Back in the simpler pre 9/11 days of April 2001, myself and some mates decided to cycle from Brisbane to Sydney. We allowed two weeks for the journey. Three of us, Grant, Glenn and me, were in for the full haul. A fourth member, Hugh, would join us at the end of the first week. At the time, I kept a long diary of daily events. Later I shared that diary with friends but subsequently forgot about it. Among countless changes of computers through the years I no longer had a soft copy and could not find the hard copy among my poorly-organised files. So I’m grateful to the work mainly of Glenn but also of Grant who turned their hard copies back into digital versions. Glenn put the story of each day on his website, and I’d thought I’d do the same. Here is how the two weeks unfolded beginnng on Saturday, April 28, 2001. Although we’d advertised it as a Brisbane to Sydney ride, for logistical reasons we cut 100km off the course. Read on.
We knew where we were going to, but did we know where we were starting from?
Of course Grant “Grunty” Pearce, a stickler for the truth, would always tell people we met along the way that we were going from Rathdowney to Sydney. What’s Up downie? Rathdowney was a small pleasant town at the bottom of the Queensland – NSW border ranges. And of course Grunty was right. Because here we were, dressed up in cyclist combat costume and getting our picture taken outside the Rathdowney Information Centre. The information I was getting clearly wasn’t Brisbane. Brisbane is a further one hundred kilometres north up the road. But given the distance we were about to travel and the relative anonymity of Rathdowney, I assumed people would forgive us a cheat start and so I preferred to tell people we were cycling from Brisbane to Sydney. Brisbane. That’s where we live so that’s where we start. There was another problem. This morning my head feels like an abattoir after a hard day’s slaughter and as I pose for the photo I feel the cold remorse of the bicycle saddle and sense the shiver of the upcoming hills. I am getting ready to dodge for cover just before my brain explodes.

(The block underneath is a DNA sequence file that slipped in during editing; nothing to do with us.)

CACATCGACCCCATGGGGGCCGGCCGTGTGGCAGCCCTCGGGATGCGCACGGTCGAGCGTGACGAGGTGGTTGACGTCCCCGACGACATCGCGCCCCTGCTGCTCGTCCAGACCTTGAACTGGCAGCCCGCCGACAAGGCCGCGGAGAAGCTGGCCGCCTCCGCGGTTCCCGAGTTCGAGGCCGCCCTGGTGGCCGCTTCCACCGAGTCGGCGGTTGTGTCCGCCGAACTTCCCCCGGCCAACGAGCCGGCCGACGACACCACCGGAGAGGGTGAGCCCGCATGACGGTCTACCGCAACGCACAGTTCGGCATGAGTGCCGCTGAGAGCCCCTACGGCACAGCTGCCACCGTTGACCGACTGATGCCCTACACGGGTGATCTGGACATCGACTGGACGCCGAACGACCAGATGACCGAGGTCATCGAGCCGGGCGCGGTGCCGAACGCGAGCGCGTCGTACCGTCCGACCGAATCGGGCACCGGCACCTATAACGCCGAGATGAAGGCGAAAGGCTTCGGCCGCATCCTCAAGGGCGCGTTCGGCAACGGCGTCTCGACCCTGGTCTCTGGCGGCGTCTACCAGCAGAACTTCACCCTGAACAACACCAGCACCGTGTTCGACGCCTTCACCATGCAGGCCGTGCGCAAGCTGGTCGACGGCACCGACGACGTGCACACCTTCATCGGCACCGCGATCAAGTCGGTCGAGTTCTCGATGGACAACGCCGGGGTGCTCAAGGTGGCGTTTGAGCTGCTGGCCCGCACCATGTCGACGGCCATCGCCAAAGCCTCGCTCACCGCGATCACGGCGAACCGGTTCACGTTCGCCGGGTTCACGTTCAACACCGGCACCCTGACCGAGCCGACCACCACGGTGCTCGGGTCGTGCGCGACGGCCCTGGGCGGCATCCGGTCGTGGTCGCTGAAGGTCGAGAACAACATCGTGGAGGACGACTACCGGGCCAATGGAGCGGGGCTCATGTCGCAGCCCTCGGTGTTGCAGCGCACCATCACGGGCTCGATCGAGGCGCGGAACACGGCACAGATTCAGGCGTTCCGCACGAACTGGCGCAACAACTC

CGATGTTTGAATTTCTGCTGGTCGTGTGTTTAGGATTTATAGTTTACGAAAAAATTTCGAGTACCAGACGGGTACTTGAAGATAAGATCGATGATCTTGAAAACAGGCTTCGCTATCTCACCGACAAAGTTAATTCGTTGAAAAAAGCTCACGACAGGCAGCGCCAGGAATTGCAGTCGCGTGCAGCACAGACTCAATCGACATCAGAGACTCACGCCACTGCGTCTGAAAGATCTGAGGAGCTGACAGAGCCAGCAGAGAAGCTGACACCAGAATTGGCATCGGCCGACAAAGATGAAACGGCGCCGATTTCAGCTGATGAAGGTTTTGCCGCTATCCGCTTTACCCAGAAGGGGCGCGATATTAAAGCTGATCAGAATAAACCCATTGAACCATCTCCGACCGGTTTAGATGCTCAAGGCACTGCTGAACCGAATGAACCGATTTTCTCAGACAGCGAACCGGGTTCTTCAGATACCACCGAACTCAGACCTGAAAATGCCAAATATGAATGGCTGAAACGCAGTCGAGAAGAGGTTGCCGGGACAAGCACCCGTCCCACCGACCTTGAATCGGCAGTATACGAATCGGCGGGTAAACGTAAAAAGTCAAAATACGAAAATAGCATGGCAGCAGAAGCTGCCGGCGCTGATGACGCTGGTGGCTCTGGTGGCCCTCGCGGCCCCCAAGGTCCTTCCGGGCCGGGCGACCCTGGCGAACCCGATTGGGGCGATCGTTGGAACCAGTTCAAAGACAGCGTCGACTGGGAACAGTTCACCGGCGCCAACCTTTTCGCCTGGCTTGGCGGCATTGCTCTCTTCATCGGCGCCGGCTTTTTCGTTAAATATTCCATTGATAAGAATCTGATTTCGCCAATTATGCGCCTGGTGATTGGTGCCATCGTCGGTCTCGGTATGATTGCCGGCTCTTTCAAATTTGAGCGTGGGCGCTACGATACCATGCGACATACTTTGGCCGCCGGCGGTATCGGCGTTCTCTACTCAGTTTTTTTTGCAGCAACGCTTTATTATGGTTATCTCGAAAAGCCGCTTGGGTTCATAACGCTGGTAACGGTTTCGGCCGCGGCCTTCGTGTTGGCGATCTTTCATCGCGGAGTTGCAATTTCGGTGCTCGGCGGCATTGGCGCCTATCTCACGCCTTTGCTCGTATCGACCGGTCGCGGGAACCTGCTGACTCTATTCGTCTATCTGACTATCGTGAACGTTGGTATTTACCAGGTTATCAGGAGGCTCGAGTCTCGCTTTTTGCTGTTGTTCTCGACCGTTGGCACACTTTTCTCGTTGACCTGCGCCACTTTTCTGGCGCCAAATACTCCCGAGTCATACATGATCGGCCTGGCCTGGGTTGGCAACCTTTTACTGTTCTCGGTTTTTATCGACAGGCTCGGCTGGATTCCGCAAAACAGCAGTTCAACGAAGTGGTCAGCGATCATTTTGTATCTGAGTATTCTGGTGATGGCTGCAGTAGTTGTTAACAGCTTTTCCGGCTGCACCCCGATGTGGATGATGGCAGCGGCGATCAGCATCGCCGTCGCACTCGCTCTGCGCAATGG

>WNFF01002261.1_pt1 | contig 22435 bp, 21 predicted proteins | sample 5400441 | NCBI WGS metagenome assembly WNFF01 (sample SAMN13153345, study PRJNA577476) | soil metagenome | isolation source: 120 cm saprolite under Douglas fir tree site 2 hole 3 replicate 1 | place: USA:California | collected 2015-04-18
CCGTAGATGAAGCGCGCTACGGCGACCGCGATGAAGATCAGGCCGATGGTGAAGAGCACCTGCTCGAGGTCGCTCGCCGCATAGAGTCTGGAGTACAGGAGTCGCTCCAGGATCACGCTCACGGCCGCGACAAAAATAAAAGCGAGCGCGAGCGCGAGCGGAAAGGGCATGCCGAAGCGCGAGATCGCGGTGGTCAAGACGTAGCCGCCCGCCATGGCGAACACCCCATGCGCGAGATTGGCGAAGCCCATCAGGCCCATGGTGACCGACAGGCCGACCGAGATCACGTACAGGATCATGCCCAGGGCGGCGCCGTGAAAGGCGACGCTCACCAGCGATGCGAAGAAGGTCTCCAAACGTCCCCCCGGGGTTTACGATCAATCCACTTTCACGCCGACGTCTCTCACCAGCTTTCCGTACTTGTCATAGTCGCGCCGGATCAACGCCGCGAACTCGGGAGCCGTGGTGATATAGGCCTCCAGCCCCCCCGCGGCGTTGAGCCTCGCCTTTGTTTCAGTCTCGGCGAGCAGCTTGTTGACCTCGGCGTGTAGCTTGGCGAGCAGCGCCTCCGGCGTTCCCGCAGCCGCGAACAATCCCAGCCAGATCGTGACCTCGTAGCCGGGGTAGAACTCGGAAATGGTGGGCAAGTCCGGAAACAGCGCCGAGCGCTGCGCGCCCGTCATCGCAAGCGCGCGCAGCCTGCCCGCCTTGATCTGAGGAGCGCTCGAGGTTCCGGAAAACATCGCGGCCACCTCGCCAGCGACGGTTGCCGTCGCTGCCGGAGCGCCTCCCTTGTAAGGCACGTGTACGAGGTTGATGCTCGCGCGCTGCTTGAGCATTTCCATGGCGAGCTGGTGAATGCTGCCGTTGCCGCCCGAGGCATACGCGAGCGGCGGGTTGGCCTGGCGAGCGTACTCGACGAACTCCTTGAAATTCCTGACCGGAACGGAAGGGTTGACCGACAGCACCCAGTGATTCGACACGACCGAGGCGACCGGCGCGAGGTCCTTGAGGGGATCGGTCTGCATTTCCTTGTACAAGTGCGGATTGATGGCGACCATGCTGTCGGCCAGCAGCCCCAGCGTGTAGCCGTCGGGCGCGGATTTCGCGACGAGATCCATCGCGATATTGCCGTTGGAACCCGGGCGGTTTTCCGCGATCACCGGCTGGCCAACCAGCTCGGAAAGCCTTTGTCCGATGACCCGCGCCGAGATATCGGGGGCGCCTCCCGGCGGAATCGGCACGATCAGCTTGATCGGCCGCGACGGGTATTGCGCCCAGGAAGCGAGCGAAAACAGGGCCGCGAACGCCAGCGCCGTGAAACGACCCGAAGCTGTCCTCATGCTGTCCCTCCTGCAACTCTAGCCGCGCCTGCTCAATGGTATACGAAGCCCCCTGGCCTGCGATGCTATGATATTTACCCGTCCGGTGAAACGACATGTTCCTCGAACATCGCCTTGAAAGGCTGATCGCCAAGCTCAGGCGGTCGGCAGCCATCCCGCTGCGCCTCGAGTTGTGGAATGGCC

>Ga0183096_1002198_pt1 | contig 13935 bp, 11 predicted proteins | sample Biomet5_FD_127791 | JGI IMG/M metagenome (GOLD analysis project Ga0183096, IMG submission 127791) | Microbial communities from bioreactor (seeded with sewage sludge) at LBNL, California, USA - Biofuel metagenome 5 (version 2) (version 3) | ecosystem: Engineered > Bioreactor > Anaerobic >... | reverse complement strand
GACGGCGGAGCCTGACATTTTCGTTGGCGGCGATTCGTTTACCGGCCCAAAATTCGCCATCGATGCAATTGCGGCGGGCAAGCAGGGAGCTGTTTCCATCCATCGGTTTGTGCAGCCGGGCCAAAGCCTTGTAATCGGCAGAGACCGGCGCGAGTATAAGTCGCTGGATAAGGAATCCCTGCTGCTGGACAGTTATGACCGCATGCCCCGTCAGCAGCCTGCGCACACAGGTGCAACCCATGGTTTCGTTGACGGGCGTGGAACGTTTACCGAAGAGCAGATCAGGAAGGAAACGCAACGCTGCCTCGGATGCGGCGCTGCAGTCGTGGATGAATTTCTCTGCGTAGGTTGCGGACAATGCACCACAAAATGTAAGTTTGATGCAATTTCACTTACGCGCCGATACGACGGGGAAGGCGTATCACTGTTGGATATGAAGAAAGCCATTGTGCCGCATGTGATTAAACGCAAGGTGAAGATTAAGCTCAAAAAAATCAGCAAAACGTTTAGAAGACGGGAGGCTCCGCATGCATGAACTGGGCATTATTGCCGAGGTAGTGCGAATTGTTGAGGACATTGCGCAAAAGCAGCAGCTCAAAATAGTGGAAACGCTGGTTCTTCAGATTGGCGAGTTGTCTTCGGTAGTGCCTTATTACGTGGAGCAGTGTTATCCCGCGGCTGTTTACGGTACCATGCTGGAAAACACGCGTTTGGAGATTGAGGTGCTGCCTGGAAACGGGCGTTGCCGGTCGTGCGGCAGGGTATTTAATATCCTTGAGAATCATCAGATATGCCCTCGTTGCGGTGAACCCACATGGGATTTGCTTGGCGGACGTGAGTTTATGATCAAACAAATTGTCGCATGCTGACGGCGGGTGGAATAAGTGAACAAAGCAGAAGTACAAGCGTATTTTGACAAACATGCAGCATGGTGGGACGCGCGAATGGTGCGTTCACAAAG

We were drinking in Brisbane last night. Heavily. And that’s why we are feeling very sad and seedy as we set off today. There was a rare night of free beer on offer and Grunty and I both helped ourselves to a skinful and then some more. Serendipity had deemed that a work celebration was to be held the Friday night before our Saturday start. Nothing to do with the bike ride, but its timing was auspicious, if a little dangerous as it now proved to be. I think back to last night, perhaps I shouldn’t have had that ninth beer. Or the tenth. Or the several after that.
Never mind. Last night’s base camp was at the halfway point of Jimboomba, 50kms out of Brisbane and home of Malcolm “Malool” Fong and his girlfriend Rebecca. Malool had been indulging in the free beer with us and Rebecca bravely drove into town late at night to pick us up. She had to put up with three loud drunks for the hour long return trip to Jimboomba. Two of whom were elated with the prospect of two weeks holiday cycling a thousand kilometres between two Australian east coast cities. Not that Rebecca would have been jealous.
When we got to Malool’s place, we quickly faded and slept the shattered sleep of the sloshed. While we snoozed, Rebecca took the opportunity to sneakily put on the “spokie dokies” on our bikes. Initially she tiptoed around as she carefully placed them on the wheels but when she accidentally knocked against one of the bikes she realised that we were in a catatonic alcohol-induced stupor and we would not have woken if she had let a herd of trombone-playing elephants maraud through the kitchen. Okie doakie, what are spokie dokies? Brightly coloured decorations for the spokes, of course. Soon both wheels of our bikes were festooned with orange, blue, red and yellow decorations complete with shiny little moons and smiling stars. The spokie dokies slid and rattled when the bike was led at walking pace, but centrifugal force kept them in place when cycling and the colours merged kaleidoscopically in the whizz. I grew to respect and like my spokie dokies.
I woke up around 8:30am on Saturday and inspected the damage. It was severe. The head was feeling battered and bruised, my stomach was a bottle of Sarajevo 92 and my hands were decidedly shaky. I took an emergency cold shower in an attempt to rouse myself into action. I had to act decisively as there was one hundred kilometres of cycling to be negotiated today. The shower stung me awake and made me feel slightly more human. The rehabilitation process continued with the smell of sizzling bacon. Malool and Rebecca were also up and about, preparing a big breakfast for the travellers.